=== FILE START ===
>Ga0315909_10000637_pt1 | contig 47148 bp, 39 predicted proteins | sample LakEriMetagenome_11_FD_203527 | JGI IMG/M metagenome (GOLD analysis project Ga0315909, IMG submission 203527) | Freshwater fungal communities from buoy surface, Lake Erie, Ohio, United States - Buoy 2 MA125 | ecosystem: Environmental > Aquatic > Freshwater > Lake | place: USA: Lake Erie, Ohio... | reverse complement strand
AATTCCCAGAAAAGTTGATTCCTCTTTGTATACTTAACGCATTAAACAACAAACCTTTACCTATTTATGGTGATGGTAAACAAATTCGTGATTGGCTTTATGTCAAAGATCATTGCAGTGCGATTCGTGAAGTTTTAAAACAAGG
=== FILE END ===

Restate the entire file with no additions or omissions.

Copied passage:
>Ga0315909_10000637_pt1 | contig 47148 bp, 39 predicted proteins | sample LakEriMetagenome_11_FD_203527 | JGI IMG/M metagenome (GOLD analysis project Ga0315909, IMG submission 203527) | Freshwater fungal communities from buoy surface, Lake Erie, Ohio, United States - Buoy 2 MA125 | ecosystem: Environmental > Aquatic > Freshwater > Lake | place: USA: Lake Erie, Ohio... | reverse complement strand
AATTCCCAGAAAAGTTGATTCCTCTTTGTATACTTAACGCATTAAACAACAAACCTTTACCTATTTATGGTGATGGTAAACAAATTCGTGATTGGCTTTATGTCAAAGATCATTGCAGTGCGATTCGTGAAGTTTTAAAACAAGG